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Queens Zoo welcomes female Andean bear as part of species survival program

Photos by Julie Larsen Maher © WCS

There’s a bear-y pretty new face at the Queens Zoo.

The Wildlife Conservation Society (WCS)’s Queens Zoo, located within Flushing Meadows Corona Park, announced Friday that is has welcomed a new female Andean bear, named Nicole, to its family.

Nicole, who is almost 3 years old, will share a habitat with a male Andean bear, Bouba, which arrived at the zoo from France in 2013.

Along with looking to attract guests with her cute looks, these two bears were brought together as part of the Species Survival Plan, a cooperative breeding program designed to enhance the genetic viability and demographic stability of animal populations in zoos accredited by the Association of Zoos and Aquariums.

“The addition of Nicole to the bear habitat brings an excitement to the exhibit that our guests will surely enjoy,” said Scott Silver, animal curator and director of the Queens Zoo. “With only a handful of breeding pairs of Andean bears in all of the United States, pairing Nicole and Bouba up in Queens is an important addition to the breeding population these bears in the United States.”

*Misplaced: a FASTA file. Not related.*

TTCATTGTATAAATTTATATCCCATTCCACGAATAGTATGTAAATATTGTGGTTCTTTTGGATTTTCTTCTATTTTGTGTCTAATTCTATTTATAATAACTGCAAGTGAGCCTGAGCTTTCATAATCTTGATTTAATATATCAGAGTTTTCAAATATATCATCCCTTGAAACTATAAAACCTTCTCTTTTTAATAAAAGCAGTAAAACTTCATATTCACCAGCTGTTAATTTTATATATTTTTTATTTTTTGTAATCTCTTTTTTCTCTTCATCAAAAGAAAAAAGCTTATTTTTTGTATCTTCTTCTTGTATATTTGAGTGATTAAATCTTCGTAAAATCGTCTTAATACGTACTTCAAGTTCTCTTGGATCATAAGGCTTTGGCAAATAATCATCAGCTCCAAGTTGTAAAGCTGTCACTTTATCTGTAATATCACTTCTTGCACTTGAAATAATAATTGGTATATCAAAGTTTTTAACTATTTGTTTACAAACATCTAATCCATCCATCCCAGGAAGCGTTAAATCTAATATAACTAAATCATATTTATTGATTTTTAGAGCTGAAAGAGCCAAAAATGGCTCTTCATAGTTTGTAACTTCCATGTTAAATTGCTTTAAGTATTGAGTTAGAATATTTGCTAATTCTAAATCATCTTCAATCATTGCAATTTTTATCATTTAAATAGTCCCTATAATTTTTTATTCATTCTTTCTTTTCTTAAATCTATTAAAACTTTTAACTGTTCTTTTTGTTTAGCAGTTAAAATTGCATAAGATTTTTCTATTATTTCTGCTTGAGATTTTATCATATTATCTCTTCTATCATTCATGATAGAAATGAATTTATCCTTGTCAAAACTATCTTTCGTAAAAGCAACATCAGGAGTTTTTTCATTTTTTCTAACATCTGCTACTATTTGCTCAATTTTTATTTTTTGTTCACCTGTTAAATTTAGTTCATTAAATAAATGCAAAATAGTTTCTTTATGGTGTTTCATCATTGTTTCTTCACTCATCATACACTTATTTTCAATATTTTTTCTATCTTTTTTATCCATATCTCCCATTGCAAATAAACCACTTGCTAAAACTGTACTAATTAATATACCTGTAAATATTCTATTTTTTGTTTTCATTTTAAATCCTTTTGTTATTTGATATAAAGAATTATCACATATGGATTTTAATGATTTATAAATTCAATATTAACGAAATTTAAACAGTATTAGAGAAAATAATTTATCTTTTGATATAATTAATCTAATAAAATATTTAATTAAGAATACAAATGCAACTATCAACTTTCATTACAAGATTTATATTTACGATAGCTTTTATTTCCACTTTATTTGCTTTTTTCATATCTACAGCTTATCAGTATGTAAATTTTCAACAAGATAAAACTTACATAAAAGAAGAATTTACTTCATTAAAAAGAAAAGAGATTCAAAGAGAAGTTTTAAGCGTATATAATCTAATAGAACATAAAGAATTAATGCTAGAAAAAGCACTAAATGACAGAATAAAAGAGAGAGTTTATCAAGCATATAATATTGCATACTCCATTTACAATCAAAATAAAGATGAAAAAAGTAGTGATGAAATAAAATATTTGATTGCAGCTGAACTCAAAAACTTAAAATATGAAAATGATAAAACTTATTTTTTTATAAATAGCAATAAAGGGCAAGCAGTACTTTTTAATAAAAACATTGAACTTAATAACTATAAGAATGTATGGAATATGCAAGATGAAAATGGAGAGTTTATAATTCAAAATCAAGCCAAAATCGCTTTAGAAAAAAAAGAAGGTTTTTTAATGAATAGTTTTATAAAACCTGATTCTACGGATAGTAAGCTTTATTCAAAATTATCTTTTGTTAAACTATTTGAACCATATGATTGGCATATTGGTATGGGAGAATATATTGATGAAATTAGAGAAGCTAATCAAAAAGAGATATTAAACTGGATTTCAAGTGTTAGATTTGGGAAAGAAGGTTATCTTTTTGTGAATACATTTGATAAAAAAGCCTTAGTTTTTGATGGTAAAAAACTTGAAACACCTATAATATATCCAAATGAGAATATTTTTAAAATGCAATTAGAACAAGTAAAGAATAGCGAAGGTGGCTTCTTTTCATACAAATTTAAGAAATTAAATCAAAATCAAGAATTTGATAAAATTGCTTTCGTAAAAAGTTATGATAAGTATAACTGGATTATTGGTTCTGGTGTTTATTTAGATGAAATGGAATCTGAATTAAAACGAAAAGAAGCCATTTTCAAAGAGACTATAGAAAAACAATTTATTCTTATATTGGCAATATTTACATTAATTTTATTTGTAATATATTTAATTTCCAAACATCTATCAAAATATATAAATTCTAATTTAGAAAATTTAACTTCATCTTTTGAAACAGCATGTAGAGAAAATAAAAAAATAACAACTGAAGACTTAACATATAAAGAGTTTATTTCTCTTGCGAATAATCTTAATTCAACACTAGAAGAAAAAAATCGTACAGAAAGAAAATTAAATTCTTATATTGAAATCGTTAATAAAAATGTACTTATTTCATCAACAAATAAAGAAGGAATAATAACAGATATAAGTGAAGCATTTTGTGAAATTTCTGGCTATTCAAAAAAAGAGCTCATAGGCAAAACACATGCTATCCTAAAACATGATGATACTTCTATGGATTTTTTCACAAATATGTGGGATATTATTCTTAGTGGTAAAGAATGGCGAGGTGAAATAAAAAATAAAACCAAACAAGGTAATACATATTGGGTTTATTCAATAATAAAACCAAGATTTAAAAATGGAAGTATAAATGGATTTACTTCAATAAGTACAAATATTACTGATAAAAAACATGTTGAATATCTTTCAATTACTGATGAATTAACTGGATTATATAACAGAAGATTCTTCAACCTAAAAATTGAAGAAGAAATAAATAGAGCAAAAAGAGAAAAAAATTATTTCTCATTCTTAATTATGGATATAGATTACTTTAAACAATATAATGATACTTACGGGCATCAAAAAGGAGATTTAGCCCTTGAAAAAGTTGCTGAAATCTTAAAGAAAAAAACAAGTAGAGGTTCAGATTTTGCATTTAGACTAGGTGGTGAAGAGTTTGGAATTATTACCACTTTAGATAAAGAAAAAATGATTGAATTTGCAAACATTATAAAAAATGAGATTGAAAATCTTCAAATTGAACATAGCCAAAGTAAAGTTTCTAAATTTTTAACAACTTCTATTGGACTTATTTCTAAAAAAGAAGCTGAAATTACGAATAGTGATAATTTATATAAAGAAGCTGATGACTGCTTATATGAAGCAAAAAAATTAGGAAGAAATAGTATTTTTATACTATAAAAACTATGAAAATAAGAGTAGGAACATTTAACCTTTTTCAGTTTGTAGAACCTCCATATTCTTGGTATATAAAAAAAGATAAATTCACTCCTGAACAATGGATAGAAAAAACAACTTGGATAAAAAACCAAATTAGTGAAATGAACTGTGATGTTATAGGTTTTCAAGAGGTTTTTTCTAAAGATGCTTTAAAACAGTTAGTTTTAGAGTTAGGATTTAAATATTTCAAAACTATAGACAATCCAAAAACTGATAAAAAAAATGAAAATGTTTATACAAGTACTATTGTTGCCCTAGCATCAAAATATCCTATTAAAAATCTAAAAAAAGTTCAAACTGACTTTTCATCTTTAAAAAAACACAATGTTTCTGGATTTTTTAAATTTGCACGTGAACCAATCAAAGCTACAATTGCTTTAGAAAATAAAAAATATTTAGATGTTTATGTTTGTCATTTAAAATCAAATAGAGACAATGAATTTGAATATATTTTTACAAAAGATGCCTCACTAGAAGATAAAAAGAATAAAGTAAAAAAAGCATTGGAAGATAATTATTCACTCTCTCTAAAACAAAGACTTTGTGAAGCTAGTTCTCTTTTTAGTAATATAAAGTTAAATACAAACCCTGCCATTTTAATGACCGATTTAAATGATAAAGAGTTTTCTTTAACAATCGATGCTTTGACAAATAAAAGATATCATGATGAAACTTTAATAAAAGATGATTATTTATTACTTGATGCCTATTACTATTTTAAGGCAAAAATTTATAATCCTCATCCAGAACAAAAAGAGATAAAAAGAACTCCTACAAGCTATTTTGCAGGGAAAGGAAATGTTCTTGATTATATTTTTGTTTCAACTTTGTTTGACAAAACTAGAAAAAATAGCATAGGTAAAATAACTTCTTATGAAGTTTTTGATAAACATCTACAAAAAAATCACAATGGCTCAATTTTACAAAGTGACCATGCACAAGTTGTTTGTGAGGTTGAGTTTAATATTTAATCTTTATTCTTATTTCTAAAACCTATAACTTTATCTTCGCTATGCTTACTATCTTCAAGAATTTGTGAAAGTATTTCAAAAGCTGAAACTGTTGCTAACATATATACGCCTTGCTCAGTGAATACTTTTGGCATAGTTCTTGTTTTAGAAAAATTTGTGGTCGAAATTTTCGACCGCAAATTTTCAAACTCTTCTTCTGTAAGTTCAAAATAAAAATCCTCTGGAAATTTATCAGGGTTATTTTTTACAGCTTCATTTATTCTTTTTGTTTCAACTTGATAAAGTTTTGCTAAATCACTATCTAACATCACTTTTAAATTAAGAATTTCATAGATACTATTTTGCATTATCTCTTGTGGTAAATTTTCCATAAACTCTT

Andean Bears — who are also known as the spectacled bears because some tend to have white markings around their eyes resembling glasses — are the only bear species common in South America. They are native to the slopes and lowlands of the Andean mountains in Venezuela, Colombia, Peru, Ecuador, and Bolivia.

The population of the species have declined due to habitat loss and hunting, and the species is classified as “vulnerable” by the International Union of Conservation of Nature.

WCS conducts research on Andean bears across Latin America. The organization aims to develop local capacity to conserve the habitat of the bear and alleviate a variety of threats, including human-wildlife conflict and habitat destruction for agriculture.

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